House passes omnibus spending measure

House passes omnibus spending measure

The House this evening voted 333-95 to approve a $520 billion omnibus spending bill funding about a third of the federal government, enabling legislators to head home and begin campaigning in earnest.

The two-foot-high, 3,800-page, 40-pound bill is the last train leaving the station this year on Capitol Hill, and it carries a great deal of extra baggage in the caboose. The bill names a variety of post offices, allows the Student Loan Marketing Association to purchase a bank and permanently repeals the tax-exempt status of the National Education Association-a longtime nemesis of congressional Republican leaders.

While few people have read the entire bill itself, which was transported around the Hill on a large cart, summaries of the bill make it clear that a variety of extraneous matters have been added. In the District of Columbia section, the bill not only permanently repeals the NEA's tax-exempt status-a move that had been discussed for many years; it also includes a variety of prohibitions, including one banning the use of federal funds to sue Congress for District voting representation.

In recent years, the NEA has abandoned its opposition to Congress repealing its federal charter, and Congress did just that for one year in the fiscal 1998 District of Columbia spending bill, a move that resulted in the organization paying $1.1 million in property taxes.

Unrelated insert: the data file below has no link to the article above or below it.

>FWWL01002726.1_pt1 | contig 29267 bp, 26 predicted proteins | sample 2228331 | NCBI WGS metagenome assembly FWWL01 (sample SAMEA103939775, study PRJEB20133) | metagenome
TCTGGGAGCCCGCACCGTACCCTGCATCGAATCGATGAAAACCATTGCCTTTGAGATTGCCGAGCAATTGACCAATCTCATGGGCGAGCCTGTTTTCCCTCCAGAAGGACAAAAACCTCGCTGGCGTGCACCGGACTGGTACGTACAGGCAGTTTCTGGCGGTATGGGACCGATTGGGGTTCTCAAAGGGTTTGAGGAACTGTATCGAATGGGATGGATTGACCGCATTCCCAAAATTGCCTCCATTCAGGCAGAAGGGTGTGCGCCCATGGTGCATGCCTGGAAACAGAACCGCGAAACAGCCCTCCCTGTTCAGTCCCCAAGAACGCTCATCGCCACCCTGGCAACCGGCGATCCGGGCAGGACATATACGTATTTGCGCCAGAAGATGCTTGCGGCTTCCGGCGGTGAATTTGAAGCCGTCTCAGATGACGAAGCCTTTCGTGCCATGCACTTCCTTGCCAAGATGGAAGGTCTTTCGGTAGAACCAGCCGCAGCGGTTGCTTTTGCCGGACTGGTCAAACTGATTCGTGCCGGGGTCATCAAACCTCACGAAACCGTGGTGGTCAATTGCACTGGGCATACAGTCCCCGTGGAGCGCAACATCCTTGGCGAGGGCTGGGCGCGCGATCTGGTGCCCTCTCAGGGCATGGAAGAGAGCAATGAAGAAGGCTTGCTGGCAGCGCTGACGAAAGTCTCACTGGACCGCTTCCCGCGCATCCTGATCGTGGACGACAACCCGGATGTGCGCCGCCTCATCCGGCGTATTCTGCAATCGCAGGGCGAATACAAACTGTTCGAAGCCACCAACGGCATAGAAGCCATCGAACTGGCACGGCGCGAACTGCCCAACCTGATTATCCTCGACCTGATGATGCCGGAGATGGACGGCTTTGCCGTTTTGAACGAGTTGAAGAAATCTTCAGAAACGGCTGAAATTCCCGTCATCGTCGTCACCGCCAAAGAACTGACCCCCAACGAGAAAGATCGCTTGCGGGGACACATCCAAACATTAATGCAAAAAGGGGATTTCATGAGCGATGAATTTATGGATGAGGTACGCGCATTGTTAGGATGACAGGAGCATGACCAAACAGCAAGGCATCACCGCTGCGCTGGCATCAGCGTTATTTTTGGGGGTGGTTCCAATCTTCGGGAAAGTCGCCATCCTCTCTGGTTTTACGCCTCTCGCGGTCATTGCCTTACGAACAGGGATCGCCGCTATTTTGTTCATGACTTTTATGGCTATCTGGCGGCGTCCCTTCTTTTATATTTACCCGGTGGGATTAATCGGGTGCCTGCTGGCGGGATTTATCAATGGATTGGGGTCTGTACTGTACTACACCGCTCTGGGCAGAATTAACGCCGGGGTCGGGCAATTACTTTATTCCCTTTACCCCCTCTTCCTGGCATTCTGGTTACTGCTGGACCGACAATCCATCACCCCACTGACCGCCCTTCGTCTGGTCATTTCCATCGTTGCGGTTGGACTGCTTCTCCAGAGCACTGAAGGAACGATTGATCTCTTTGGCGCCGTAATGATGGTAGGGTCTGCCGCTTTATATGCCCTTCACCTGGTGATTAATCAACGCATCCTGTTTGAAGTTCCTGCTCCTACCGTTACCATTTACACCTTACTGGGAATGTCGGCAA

The omnibus bill also specifically allows Sallie Mae's holding company to purchase a bank as long as the Treasury Department determines certain conditions are met. As a government-sponsored enterprise, Sallie Mae is prohibited from purchasing or affiliating with a bank. However, Congress has repealed the association's status as a government-sponsored enterprise.

The bill's general provisions also provide some $260 million for transportation projects, including ones in West Virginia, the home state of Senate Appropriations ranking member Robert Byrd, and Alaska, the home state of Senate Appropriations Chairman Stevens.

The bill also names 12 post offices for a variety of people, including four former members of Congress. Finally, the bill authorizes the president to award congressional gold medals to the "Little Rock Nine," the African-Americans who integrated Little Rock's Central High School in Clinton's home state.

The Senate is expected to vote on the bill Wednesday.

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